Originally Posted by mpw94 View Post

so if the ancient x87 had expanded GP registers then what is the purpose of naming the modern CPU "64 bit" when it has nothing to do with the GP registers (I know 64bit is very beneficial when it comes to RAM such as:- can address RAM directly, more memory RAM and it is faster ).

x87 isn't strictly general purpose, it's an additional instruction set tacked on, same as with modern SMID/MIMD instruction sets.

Also, most 64-bit CPUs do not have 64-bit memory addressing. 40 or 48-bit (physical) is typical in x86-64 parts, for example.
Quote:
Originally Posted by mpw94 View Post

And is it possible that 64 bit cpu is called this way because it can run 64 bit color depth and 64 bit audio??

No, these are completely independent things.
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post #8 of 9
Quote:
Originally Posted by deepor View Post

Quote:
Originally Posted by mpw94 View Post

so if the ancient x87 had expanded GP registers then what is the purpose of naming the modern CPU "64 bit" when it has nothing to do with the GP registers (I know 64bit is very beneficial when it comes to RAM such as:- can address RAM directly, more memory RAM and it is faster ).

And is it possible that 64 bit cpu is called this way because it can run 64 bit color depth and 64 bit audio??

The bits are about the width of the numbers the CPU can work with in the typical instructions. The typical stuff is... load a register, load a second register, add second to first register, multiply by 3, store the first register, etc... Things like that.

If you want to work on 64 bit numbers on a 32 bit CPU, you can still do that. You will need to split your calculations into 32-bit calculations. If you add two 64 bit numbers, you will first add the lower 32 bit halves, then take the overflow and add the upper 32 bit halves. It's simply a good bit more work for a 32 bit CPU to work on 64 bit numbers. The reverse isn't true. A 64 bit CPU will work on 32 bit numbers in a single step.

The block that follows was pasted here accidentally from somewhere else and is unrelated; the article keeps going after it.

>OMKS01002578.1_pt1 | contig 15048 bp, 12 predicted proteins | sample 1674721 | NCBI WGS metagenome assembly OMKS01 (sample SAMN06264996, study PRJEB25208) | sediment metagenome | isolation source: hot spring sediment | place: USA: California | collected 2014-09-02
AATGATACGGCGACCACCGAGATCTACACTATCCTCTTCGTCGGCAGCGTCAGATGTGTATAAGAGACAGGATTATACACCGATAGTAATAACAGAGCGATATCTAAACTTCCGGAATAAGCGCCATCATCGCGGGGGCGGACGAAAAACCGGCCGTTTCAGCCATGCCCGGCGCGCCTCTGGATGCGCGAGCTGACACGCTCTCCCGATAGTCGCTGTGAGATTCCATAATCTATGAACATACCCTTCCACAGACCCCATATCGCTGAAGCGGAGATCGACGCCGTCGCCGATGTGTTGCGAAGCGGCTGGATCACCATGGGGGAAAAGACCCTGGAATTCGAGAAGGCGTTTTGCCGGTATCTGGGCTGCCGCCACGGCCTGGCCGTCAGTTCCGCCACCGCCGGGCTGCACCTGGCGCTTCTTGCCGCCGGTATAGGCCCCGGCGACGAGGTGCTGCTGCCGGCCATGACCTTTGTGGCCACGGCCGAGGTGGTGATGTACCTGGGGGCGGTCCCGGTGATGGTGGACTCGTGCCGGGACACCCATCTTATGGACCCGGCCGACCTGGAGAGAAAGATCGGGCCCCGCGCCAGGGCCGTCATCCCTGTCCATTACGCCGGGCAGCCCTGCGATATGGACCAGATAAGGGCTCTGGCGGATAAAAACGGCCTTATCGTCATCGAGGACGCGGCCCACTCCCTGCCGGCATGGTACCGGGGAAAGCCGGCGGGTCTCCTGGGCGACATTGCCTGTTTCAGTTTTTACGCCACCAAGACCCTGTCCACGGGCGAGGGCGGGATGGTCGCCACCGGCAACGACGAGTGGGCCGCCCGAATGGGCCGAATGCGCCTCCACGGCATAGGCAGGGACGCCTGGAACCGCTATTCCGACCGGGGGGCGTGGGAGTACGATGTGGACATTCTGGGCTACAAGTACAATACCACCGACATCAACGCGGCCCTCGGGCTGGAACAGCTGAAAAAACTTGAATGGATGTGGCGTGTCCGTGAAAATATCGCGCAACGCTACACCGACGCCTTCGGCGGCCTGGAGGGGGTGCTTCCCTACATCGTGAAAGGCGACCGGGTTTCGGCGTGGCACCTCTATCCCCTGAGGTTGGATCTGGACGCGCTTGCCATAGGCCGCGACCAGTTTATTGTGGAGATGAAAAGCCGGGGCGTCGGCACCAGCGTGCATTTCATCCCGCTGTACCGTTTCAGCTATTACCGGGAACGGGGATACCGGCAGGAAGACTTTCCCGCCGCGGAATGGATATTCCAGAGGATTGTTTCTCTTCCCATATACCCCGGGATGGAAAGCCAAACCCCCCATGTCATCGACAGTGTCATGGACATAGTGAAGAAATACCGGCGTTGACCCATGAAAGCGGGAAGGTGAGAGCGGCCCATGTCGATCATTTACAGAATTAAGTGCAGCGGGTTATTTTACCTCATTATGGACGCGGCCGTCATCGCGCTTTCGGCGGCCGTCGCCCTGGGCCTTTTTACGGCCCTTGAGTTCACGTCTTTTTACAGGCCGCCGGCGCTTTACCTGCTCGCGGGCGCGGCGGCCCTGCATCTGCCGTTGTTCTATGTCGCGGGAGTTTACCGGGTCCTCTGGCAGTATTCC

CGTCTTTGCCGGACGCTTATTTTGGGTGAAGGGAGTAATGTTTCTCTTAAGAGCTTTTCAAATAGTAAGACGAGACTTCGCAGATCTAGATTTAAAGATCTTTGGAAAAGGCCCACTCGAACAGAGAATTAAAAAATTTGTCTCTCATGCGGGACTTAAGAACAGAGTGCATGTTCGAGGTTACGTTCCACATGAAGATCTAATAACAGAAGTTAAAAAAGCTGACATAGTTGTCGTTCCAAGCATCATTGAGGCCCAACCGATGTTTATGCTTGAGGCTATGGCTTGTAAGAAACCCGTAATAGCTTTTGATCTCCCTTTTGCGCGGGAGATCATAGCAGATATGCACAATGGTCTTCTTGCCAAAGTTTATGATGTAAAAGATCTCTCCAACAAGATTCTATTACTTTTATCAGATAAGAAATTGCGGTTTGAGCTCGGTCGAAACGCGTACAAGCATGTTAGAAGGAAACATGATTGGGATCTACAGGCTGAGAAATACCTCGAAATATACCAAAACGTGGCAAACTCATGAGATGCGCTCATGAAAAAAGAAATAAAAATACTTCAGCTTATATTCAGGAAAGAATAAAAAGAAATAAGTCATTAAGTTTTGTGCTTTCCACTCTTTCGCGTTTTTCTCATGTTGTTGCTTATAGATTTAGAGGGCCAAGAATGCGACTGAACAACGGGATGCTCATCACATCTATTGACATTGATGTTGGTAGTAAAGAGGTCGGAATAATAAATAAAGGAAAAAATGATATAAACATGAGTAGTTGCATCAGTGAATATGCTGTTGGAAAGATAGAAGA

The memory can still be larger than what you can actually access by using the number out of a single register. For example, the Commodore 64 had 65536 bytes (64 KB) of RAM but its CPU was only an 8-bit CPU. This means the registers could hold numbers up to 255. If you wanted to access one byte of the 65536 bytes of memory, you had to load the address into two 8-bit registers to use those together like a 16-bit number.

The server version of Windows 32-bit can actually run on machines with 64 GB RAM and access all of that, though each normal program will still only get 2 GB at most. The 4 GB RAM limitation is only on normal Windows 32-bit for whatever reason.

The x87 instructions were originally run by a co-processor to the x86 CPU. You should probably not look at those. You had a motherboard with two sockets. One socket had the 80286 CPU in it, and in the second socket you had your 80287. The 80287 was doing what the 80286 told it to and could load and store things from memory by itself. If the 80287 socket was empty, an x87 instruction wasn't a simple instruction anymore, the 80286 CPU would basically run a program to simulate the missing 80287. Performance was terrible. tongue.gif
Not to forget that the Commodore had a 16bit adress bus. If it had an 8-bit bus it wouldn't have been able to adress so much RAM. Windows Server 32bit supports more than 3.2gb of RAM because a lot of Server CPUs had larger adress busses than their GPR size. I don't think Windows Server 32bit would be able to adress more than 3.2gb of RAM using an ancient Sempron.
post #9 of 9
Quote:
Originally Posted by noobhell View Post

I don't think Windows Server 32bit would be able to adress more than 3.2gb of RAM using an ancient Sempron.

Actually, PAE (36-bit memory addressing) has existed on Intel CPUs since the Pentium Pro, and on AMD CPUs since at least the original Athlon.